A few weeks ago Almost a year ago, I started thinking about the topic of addiction. The more I thought about it, the more I started to conclude that everyone is addicted to something. That may initially sound wrong, but hear me out. I am referring to addiction in the sense that everyone has something that they depend on, or are ruled by, and would struggle without.
Merriam Webster defines it this way:
ad·dic·tion [uh-dik-shuhn] nounthe state of being enslaved to a habit or practice or to something that is psychologically or physically habit-forming, as narcotics, to such an extent that its cessation causes severe trauma.
At first pause, we might read that definition and think, “that’s not me – I’m no drug addict.” And I agree, that definition does sound a little harsh. However, I do think there are some good things to be discovered if we think about the things in our lives that their disappearance would cause severe trauma. I don’t have any scientific evidence, but I think we all have things like that in our lives.
When God created humanity, He created us to worship and obey Him. We were created to know and be known by Him, to walk with Him in the garden. We were created to be, in a sense, addicted to God. However, sin enters the scene and that idyllic situation is dashed (for now… hallelujah for heaven :)), but our desire to worship and obey didn’t disappear, it was just distorted. We listen to the serpent’s lies that we can be in control of our own lives and be like God. Instead of being addicted to worship and obedience of God we end up foolishly addicted to some other thing that cannot save or satisfy.
If, as Christians, we are called to become like Christ, who He gave up everything for us, should we really be willing to settle for anything less than complete devotion to Him?
Certainly, complete devotion to Christ does not happen overnight. Let me be the first example of one who still has a long way to go before she even gets close to complete dependence on God. However, I think we cheapen our daily fight to deny our sinful nature by not acknowledging the fight for what it is – a battle, a full-out war. What is more, we certainly don’t find Scripture downplaying the seriousness of our situation. In fact, in Ephesians, Paul tells us to suit up, because this war’s going to be a long one (but -spoiler alert- God wins).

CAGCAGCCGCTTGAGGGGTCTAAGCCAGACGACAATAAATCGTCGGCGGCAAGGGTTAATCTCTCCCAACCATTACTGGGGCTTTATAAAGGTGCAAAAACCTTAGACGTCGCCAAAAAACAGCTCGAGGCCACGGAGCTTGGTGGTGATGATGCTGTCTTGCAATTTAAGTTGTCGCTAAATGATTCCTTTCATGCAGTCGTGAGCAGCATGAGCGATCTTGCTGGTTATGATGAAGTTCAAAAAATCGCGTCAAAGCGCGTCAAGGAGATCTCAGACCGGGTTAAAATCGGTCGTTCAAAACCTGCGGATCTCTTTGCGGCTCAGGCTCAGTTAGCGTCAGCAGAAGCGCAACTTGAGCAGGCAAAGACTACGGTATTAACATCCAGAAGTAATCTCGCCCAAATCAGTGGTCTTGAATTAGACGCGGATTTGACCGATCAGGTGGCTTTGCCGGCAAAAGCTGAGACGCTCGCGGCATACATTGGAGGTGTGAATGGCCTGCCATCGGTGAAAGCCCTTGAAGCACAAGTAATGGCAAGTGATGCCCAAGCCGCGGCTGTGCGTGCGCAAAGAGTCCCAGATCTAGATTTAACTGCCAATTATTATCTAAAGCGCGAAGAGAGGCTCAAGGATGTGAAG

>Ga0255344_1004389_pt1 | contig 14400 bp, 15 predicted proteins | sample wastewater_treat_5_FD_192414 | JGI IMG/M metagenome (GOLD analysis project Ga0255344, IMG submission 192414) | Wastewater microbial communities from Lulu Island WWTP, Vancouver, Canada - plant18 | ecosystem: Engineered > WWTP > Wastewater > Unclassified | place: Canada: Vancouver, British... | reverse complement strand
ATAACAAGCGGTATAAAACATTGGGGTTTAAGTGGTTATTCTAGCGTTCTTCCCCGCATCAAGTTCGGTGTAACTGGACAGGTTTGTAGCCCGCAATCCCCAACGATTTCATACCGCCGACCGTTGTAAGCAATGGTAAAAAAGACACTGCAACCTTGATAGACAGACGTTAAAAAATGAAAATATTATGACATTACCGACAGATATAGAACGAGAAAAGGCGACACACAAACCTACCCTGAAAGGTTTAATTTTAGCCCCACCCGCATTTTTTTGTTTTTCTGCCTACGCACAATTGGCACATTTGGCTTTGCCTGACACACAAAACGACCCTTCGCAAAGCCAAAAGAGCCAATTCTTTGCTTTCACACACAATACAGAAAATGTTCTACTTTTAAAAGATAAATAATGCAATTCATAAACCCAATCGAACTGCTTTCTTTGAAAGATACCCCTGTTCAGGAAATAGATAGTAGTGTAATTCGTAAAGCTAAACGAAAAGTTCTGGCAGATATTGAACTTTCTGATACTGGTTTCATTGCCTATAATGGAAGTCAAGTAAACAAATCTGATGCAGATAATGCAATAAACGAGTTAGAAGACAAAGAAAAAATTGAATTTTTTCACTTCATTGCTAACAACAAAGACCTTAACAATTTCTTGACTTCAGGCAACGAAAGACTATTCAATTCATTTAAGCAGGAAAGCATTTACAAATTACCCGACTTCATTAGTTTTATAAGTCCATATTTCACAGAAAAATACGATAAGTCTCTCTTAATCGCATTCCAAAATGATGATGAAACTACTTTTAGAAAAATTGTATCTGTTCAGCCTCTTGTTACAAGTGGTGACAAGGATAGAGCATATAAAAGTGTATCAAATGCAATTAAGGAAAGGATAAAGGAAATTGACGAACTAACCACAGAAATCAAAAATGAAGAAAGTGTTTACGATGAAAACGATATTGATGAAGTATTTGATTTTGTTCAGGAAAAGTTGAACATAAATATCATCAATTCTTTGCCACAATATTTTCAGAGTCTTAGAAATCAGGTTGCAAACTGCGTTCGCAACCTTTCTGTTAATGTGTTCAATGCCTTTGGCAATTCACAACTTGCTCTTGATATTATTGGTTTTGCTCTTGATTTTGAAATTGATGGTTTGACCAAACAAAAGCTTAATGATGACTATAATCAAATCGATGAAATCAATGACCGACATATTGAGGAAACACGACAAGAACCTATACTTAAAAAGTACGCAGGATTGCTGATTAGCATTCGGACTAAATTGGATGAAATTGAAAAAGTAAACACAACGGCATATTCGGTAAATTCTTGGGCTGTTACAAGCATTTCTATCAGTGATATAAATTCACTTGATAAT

Ephesians 6:11-13 (NIV)
11 Put on the full armor of God, so that you can take your stand against the devil’s schemes. 12 For our struggle is not against flesh and blood, but against the rulers, against the authorities, against the powers of this dark world and against the spiritual forces of evil in the heavenly realms. 13 Therefore put on the full armor of God, so that when the day of evil comes, you may be able to stand your ground, and after you have done everything, to stand.
A couple of weeks ago, one of my professors mentioned that in the times that our soul doesn’t feel like glorifying the Lord, sometimes we just have to tell our soul, “Soul! Glorify the Lord!” In this battle of addictions, as it were, I know I definitely have times where I don’t feel like glorifying God but this song is something that can help me exhort my soul to glorify God. So, I will close with this song and I hope that it encourages and strengthens you in the fight.
p.s. I made it through my rough week of having work for both the regular semester and the J-term, so hopefully I’ll manage to post my second PHFR post this week. We’ll see. 😉